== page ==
The decision of the Supreme Court in the case Braganza -v- BP Shipping and another concerns the difficult topic of entitlement to death benefits in the event that an employer considers that an employee has committed suicide.
It is well known that life insurance policies often include “suicide clauses”, sometimes applying an exclusion for a period of time after taking out the policy, e.g. two years. One practical problem with this is that when one policy is replaced with another the exclusion period tends to start over again. Another issue is that claims can be resisted on the basis of non-disclosure of mental health problems or medical including psychiatric conditions.
The same issue can arise with death in service benefits. Mr Braganza worked as a chief engineer on BP’s oil tanker the British Unity. Between the hours of 1.00 a.m. and 7.00 a.m. on 11 May 2009 and while the ship was in the mid-North Atlantic Mr Braganza disappeared. No-one knows what happened to him but the employer formed the opinion that he had committed suicide by throwing himself overboard.
His contract included an entitlement to death benefits payable to his widow but also included the following exclusion:
For the avoidance of doubt compensation for death, accidental injury or illness shall not be payable if, in the opinion of the Company or its insurers, the death, accidental injury or illness resulted from amongst other things, the Officer’s wilful act, default or misconduct whether at sea or ashore …
On this basis entitlement to death benefits was denied. Therefore, the question for the court was not to decide what happened to Mr Braganza but to decide whether or not the employer was entitled to form the opinion which it did.
On arrival in New York an investigation was carried out as is the usual procedure in such circumstances. Crew were interviewed under caution and it was concluded that Mr Braganza was lost overboard, presumed drowned, but no finding was made concerning the reason for his presumed drowning. BP then set up its own enquiry, dealing with health and safety issues. Although not specifically charged with identifying the cause of death the possibilities were narrowed down to an accidental fall from the vessel or suicide. The final version of the report concluded that “having regard for all the evidence the investigation team considers the most likely scenario to be that the C/E jumped overboard intentionally and therefore took his own life”.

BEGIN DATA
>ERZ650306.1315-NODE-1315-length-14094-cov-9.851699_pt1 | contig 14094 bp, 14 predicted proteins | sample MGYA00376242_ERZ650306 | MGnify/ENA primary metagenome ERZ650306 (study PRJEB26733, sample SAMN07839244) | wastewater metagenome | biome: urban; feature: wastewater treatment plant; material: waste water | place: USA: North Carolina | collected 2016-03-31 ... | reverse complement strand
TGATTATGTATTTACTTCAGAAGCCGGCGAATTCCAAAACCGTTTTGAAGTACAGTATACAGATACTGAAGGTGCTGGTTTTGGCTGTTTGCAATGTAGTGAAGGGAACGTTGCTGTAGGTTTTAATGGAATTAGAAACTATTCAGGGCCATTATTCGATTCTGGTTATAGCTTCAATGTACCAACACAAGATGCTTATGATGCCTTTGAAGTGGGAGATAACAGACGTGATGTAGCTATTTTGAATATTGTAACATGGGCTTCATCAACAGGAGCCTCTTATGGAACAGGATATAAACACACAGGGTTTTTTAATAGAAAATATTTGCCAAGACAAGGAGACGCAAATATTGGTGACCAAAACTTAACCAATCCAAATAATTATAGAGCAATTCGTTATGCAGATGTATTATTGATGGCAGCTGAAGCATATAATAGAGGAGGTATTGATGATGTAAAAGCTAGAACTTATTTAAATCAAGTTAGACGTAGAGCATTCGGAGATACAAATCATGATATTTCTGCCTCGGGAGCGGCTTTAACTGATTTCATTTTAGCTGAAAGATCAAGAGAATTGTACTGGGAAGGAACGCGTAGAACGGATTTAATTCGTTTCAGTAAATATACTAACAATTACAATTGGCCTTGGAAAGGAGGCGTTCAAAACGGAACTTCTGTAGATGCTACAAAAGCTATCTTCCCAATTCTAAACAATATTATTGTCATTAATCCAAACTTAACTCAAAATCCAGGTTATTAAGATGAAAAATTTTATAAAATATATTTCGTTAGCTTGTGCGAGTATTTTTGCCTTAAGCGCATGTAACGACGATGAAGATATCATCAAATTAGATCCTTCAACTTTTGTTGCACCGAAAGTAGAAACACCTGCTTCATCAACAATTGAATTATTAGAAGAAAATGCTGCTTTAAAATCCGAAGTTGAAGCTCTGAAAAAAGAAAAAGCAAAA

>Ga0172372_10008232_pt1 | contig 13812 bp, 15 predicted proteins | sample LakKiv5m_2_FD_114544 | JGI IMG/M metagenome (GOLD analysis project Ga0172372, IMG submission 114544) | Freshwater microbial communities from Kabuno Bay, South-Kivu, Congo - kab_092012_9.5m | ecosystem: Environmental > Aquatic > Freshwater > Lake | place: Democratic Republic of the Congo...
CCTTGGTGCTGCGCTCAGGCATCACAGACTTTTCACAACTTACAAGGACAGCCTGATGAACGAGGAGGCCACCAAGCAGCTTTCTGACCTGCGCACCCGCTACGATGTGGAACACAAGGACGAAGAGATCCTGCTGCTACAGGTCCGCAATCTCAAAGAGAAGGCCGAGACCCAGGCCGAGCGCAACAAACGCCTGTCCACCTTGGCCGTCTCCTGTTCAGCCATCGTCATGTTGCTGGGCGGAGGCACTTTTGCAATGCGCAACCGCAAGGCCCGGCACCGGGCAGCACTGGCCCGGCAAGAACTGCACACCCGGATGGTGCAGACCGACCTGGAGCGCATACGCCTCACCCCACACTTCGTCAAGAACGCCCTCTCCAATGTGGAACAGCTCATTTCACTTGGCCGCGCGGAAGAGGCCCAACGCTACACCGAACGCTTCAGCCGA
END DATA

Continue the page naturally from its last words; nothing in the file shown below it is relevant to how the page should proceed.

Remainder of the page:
On 13 November 2009 Mrs Braganza was notified, via her solicitors, that the claim for death in service benefits was rejected since, on the basis of the team’s report there had been a “wilful act” by Mr Braganza, thereby triggering the exclusion clause.
Mrs Braganza brought a claim for $230,265 death in service benefits and $1.325m damages for negligence. The claim was heard in the Admiralty Court in 2012. Mr Justice Teare concluded that there was a real possibility, but not more likely than not, that Mr Braganza had fallen overboard, but the evidence was not sufficiently cogent to warrant a finding of suicide on the balance of probabilities.The claim for death in service benefits was upheld and the claim for damages was rejected. Mrs Braganza did not appeal the claim for damages but BP did appeal the contractual award. In the Court of Appeal it was held that the conclusion of suicide was a reasonable one in all the circumstances. Mrs Braganza appealed to the Supreme Court whose judgment was handed down last month.
According to the lead judgment of Lady Hale BP should not simply have accepted the view of the investigation team that suicide was the most likely explanation. The purpose of the investigation was to review systems and identify improvements rather than establishing the cause of death. For the purpose of establishing eligibility for the death in service benefit the question was whether there could be a positive finding that Mr Braganza had committed suicide. “[BP] should have asked [itself] whether the evidence was sufficiently cogent to overcome the inherent improbability of such a thing.” Lady Hale noted that there no positive indications of suicide, such as a suicide note or evidence of suicidal thoughts. there was “no evidence of over-whelming personal or financial pressures of the sort which would be likely to lead a mature professional man to take his own life, no evidence of psychiatric problems or a depressive personality”. It was also note that Mr Braganza was a Roman Catholic so that, for him, suicide was a mortal sin. Accordingly, the appeal succeeded and Mrs Braganza was entitled to receive the death in service benefit plus interest.
It is worth noting that although Lords Kerr and Hodge agreed with Lady Hale, Lords Neuberger and Wilson did not, thereby rendering it a finely balanced 3:2 decision. Emphasising the difficulty the dissenting judgments concluded that, on the available evidence, it could reasonably have been concluded that Mr Braganza had committed suicide.